Giving credit to the deals

Banks are becoming more willing to fund M&A transactions.

With transaction volumes in the mergers and acquisitions area down by 40% as of mid-September, this year is likely to be remembered not only for the deals that were completed, but also for the reasons that more deals didn't get done. One of the main obstructions clogging up the pipeline since the beginning of the year is a scarcity of acquisition finance. But with a couple of landmark debt-financed deals already in the bag, the prospects for M&A in the near future look more promising.

"There is less liquidity in the market," said Marc Frenkenberg, co-head of Asia-Pacific acquisition and leveraged finance for Societe Generale. "The size of leveraged deals that could be done has been reduced dramatically: in the past there was enough liquidity to do transactions between $2 billion and $4 billion in size. After the Lehman crisis this was reduced significantly to about $500 million to $1 billion."

When the financing for acquisitions runs dry the dynamic, specifically for financial sponsor-driven control deals, completely disappears for two main reasons. Firstly, owners of companies stop looking for possible acquirers, because they become unsure that private equity buyers can raise the cash to complete the deal. Secondly, sponsors start to revaluate their business plans: instead of accumulating debt and chasing acquisitions, they instead start to focus on other kinds of investments, such as minority stakes.

Although corporate acquisitions are less affected by the poor credit environment - companies tend not to strike deals at the high levels of leverage that financial sponsors do - they are not completely unaffected. Every major corporate is closely associated with at least a couple of banks that, in the good times, are willing to step in to fund that big acquisition. But when the going gets tough considerations like maintaining a good client relationship, go out the window as the bank hunkers downs and stops lending.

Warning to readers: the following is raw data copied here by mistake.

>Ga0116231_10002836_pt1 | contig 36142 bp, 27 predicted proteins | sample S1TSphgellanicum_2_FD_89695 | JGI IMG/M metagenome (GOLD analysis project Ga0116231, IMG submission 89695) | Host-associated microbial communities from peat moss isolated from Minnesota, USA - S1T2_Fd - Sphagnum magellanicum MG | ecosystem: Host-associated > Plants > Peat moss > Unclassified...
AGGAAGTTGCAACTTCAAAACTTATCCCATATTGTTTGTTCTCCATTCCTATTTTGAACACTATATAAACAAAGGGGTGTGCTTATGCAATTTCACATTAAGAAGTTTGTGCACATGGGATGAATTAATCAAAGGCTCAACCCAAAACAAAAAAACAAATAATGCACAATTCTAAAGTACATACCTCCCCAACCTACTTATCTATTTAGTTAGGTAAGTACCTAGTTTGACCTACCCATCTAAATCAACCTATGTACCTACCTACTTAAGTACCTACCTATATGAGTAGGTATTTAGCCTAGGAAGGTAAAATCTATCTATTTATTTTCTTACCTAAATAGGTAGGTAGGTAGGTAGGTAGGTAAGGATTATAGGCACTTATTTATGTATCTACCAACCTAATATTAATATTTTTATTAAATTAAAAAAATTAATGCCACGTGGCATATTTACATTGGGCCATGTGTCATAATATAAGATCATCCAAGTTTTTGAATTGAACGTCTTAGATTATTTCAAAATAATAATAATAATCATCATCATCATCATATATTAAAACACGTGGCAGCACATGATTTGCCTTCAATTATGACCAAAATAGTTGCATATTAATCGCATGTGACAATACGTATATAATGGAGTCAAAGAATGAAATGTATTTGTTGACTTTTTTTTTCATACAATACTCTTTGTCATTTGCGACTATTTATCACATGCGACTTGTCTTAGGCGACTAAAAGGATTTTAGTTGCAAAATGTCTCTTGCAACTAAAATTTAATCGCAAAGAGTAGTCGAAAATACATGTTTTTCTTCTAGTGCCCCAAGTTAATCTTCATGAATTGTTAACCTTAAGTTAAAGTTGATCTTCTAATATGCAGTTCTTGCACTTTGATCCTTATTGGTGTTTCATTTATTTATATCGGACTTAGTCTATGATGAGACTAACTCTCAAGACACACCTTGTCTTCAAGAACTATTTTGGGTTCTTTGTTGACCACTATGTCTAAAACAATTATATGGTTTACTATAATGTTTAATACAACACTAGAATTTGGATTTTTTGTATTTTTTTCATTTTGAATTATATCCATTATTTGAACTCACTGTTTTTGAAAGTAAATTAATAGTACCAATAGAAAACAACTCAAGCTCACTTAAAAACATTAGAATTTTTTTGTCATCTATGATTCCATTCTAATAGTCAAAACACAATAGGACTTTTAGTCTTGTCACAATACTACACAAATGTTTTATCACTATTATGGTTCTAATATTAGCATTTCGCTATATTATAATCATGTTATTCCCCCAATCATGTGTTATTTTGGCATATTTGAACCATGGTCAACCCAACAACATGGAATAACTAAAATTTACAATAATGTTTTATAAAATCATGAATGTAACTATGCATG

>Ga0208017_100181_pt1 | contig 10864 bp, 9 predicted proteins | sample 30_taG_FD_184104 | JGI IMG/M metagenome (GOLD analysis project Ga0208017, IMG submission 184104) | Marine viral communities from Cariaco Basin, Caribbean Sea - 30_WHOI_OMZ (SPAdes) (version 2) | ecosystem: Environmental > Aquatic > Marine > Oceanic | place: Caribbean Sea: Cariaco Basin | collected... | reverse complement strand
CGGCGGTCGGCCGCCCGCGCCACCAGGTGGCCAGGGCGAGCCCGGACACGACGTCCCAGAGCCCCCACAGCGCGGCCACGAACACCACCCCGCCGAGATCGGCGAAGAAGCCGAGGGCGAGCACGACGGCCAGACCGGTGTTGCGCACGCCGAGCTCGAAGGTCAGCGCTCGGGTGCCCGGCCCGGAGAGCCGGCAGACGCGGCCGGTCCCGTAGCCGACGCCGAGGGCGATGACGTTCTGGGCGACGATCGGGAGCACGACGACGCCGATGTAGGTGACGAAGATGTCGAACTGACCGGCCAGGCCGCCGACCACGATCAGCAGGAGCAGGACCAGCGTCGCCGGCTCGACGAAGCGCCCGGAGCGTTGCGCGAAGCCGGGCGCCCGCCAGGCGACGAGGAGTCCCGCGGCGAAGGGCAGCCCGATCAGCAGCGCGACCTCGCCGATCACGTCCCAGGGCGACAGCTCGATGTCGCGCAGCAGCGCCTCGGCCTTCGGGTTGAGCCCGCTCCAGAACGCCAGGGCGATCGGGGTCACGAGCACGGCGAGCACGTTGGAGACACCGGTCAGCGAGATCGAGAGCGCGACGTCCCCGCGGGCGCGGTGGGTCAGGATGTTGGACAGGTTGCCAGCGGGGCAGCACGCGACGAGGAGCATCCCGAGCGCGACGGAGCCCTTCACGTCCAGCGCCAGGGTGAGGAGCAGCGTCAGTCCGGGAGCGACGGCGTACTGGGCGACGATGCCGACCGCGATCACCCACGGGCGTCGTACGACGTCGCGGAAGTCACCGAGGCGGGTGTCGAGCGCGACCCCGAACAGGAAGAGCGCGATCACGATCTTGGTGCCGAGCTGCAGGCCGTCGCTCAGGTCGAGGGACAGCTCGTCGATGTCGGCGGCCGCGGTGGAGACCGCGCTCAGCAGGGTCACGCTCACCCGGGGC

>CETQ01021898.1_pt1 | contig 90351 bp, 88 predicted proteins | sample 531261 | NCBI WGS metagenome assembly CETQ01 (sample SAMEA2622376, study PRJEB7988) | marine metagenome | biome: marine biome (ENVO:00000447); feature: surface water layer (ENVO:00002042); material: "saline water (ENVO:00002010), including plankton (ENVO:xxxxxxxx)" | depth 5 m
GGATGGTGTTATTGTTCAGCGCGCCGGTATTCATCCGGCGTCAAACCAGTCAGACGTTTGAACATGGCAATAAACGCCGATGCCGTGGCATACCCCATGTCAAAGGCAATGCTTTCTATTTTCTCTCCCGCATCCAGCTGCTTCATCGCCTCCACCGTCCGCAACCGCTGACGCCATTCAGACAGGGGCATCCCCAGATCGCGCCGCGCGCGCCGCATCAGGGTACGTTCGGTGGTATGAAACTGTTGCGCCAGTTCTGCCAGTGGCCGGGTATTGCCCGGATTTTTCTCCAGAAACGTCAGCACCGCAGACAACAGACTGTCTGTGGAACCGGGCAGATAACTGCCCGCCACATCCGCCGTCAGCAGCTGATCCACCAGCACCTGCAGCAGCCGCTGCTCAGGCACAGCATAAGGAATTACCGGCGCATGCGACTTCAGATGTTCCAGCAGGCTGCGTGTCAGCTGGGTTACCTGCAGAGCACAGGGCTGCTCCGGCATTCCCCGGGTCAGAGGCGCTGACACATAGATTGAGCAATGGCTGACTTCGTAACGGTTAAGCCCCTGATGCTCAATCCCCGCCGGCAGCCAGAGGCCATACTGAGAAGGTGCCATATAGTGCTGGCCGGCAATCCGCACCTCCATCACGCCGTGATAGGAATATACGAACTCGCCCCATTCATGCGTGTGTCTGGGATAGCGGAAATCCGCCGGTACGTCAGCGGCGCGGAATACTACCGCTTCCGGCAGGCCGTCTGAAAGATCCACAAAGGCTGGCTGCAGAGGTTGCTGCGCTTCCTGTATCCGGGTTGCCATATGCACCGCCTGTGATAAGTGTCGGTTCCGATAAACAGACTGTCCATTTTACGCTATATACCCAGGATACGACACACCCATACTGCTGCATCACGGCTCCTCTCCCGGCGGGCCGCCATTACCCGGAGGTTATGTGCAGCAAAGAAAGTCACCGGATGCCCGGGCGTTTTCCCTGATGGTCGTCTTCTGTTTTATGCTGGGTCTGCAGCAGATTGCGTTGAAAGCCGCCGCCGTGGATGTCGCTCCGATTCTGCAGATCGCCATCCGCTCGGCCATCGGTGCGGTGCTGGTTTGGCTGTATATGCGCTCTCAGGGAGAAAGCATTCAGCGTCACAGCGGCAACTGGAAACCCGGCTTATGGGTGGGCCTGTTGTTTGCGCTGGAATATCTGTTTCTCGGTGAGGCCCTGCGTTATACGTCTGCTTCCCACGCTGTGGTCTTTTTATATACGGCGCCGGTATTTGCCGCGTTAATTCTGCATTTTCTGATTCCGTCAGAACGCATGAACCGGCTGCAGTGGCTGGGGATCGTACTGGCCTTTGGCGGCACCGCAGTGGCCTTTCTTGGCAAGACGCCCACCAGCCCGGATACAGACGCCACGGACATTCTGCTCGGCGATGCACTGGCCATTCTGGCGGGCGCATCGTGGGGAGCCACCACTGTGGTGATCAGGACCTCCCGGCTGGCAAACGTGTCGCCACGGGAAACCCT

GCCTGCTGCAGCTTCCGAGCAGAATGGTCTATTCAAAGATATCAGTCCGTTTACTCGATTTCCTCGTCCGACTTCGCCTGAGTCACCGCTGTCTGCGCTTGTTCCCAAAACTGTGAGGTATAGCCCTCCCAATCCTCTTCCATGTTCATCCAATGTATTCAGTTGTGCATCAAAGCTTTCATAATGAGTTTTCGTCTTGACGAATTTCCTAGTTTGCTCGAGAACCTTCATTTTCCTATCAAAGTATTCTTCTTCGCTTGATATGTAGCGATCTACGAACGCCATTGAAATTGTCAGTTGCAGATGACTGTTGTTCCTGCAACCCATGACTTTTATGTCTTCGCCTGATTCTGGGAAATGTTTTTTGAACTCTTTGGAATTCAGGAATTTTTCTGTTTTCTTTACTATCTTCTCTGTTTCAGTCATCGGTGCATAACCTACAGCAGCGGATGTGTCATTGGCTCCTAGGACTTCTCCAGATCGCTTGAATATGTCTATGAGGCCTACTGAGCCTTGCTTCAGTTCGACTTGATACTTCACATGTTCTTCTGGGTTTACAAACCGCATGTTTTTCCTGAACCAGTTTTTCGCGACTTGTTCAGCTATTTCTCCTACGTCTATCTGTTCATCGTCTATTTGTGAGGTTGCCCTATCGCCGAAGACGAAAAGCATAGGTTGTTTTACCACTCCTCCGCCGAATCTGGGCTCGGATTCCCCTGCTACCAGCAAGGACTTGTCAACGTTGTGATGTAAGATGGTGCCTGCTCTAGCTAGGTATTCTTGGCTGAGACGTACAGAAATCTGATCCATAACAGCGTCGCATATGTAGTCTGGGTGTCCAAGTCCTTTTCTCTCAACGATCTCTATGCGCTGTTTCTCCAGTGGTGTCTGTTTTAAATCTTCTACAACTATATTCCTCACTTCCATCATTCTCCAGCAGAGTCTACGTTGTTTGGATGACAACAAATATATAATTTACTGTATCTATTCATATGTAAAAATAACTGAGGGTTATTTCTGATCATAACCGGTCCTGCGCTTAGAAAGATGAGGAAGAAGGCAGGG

More lenders, lending less

The main problem is that the network of banks offering finance has changed dramatically over the last year. Most of the international players are still in the market, and the US and European banks that withdrew did so because of problems in their home markets, not due to credit losses in Asia. This provided banks with stronger balance sheets an opportunity to step into the space: among the international banks looking to make inroads in the acquisition finance business is the Australia and New Zealand Banking Group (ANZ), which is said to be looking at many deals. But the main debutantes have to be Asia's domestic banks, which are taking advantage of small pockets of liquidity to support deals struck by local firms. This is mostly happening in China, Korea, Taiwan and Singapore.

"Regional and local banks are becoming more active in this field," said Sumit Dayal, global head of leveraged finance at Standard Chartered. "They might not be leading these transactions, but they are coming into the club deals."